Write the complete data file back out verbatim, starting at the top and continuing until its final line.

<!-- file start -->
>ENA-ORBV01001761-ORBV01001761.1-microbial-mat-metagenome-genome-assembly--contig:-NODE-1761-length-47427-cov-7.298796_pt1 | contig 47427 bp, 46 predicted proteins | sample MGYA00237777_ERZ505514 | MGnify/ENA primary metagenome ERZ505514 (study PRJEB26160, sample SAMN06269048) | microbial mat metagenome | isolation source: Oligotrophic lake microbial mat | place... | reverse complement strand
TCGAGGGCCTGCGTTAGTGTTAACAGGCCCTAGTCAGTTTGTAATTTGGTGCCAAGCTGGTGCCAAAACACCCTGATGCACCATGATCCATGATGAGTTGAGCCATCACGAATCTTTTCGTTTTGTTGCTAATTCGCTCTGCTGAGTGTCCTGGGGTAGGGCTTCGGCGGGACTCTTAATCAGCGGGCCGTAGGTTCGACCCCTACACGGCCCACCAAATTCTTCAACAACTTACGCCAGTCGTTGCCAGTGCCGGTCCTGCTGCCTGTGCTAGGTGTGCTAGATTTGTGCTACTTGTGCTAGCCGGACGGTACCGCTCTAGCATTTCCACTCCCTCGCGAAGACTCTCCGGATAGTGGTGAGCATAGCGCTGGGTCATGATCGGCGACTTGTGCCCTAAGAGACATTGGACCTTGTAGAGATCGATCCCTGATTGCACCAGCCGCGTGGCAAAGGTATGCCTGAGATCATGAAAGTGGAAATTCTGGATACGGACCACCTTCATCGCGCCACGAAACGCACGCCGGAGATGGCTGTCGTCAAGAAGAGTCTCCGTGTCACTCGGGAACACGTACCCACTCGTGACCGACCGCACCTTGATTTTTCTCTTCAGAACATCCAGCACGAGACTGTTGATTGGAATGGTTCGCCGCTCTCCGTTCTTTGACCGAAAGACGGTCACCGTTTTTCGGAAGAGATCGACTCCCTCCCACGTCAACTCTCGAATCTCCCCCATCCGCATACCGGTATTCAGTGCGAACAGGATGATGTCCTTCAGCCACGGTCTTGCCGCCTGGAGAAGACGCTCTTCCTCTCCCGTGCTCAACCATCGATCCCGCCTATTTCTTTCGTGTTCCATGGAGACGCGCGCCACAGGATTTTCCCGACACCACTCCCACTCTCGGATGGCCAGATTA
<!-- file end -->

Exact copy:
>ENA-ORBV01001761-ORBV01001761.1-microbial-mat-metagenome-genome-assembly--contig:-NODE-1761-length-47427-cov-7.298796_pt1 | contig 47427 bp, 46 predicted proteins | sample MGYA00237777_ERZ505514 | MGnify/ENA primary metagenome ERZ505514 (study PRJEB26160, sample SAMN06269048) | microbial mat metagenome | isolation source: Oligotrophic lake microbial mat | place... | reverse complement strand
TCGAGGGCCTGCGTTAGTGTTAACAGGCCCTAGTCAGTTTGTAATTTGGTGCCAAGCTGGTGCCAAAACACCCTGATGCACCATGATCCATGATGAGTTGAGCCATCACGAATCTTTTCGTTTTGTTGCTAATTCGCTCTGCTGAGTGTCCTGGGGTAGGGCTTCGGCGGGACTCTTAATCAGCGGGCCGTAGGTTCGACCCCTACACGGCCCACCAAATTCTTCAACAACTTACGCCAGTCGTTGCCAGTGCCGGTCCTGCTGCCTGTGCTAGGTGTGCTAGATTTGTGCTACTTGTGCTAGCCGGACGGTACCGCTCTAGCATTTCCACTCCCTCGCGAAGACTCTCCGGATAGTGGTGAGCATAGCGCTGGGTCATGATCGGCGACTTGTGCCCTAAGAGACATTGGACCTTGTAGAGATCGATCCCTGATTGCACCAGCCGCGTGGCAAAGGTATGCCTGAGATCATGAAAGTGGAAATTCTGGATACGGACCACCTTCATCGCGCCACGAAACGCACGCCGGAGATGGCTGTCGTCAAGAAGAGTCTCCGTGTCACTCGGGAACACGTACCCACTCGTGACCGACCGCACCTTGATTTTTCTCTTCAGAACATCCAGCACGAGACTGTTGATTGGAATGGTTCGCCGCTCTCCGTTCTTTGACCGAAAGACGGTCACCGTTTTTCGGAAGAGATCGACTCCCTCCCACGTCAACTCTCGAATCTCCCCCATCCGCATACCGGTATTCAGTGCGAACAGGATGATGTCCTTCAGCCACGGTCTTGCCGCCTGGAGAAGACGCTCTTCCTCTCCCGTGCTCAACCATCGATCCCGCCTATTTCTTTCGTGTTCCATGGAGACGCGCGCCACAGGATTTTCCCGACACCACTCCCACTCTCGGATGGCCAGATTA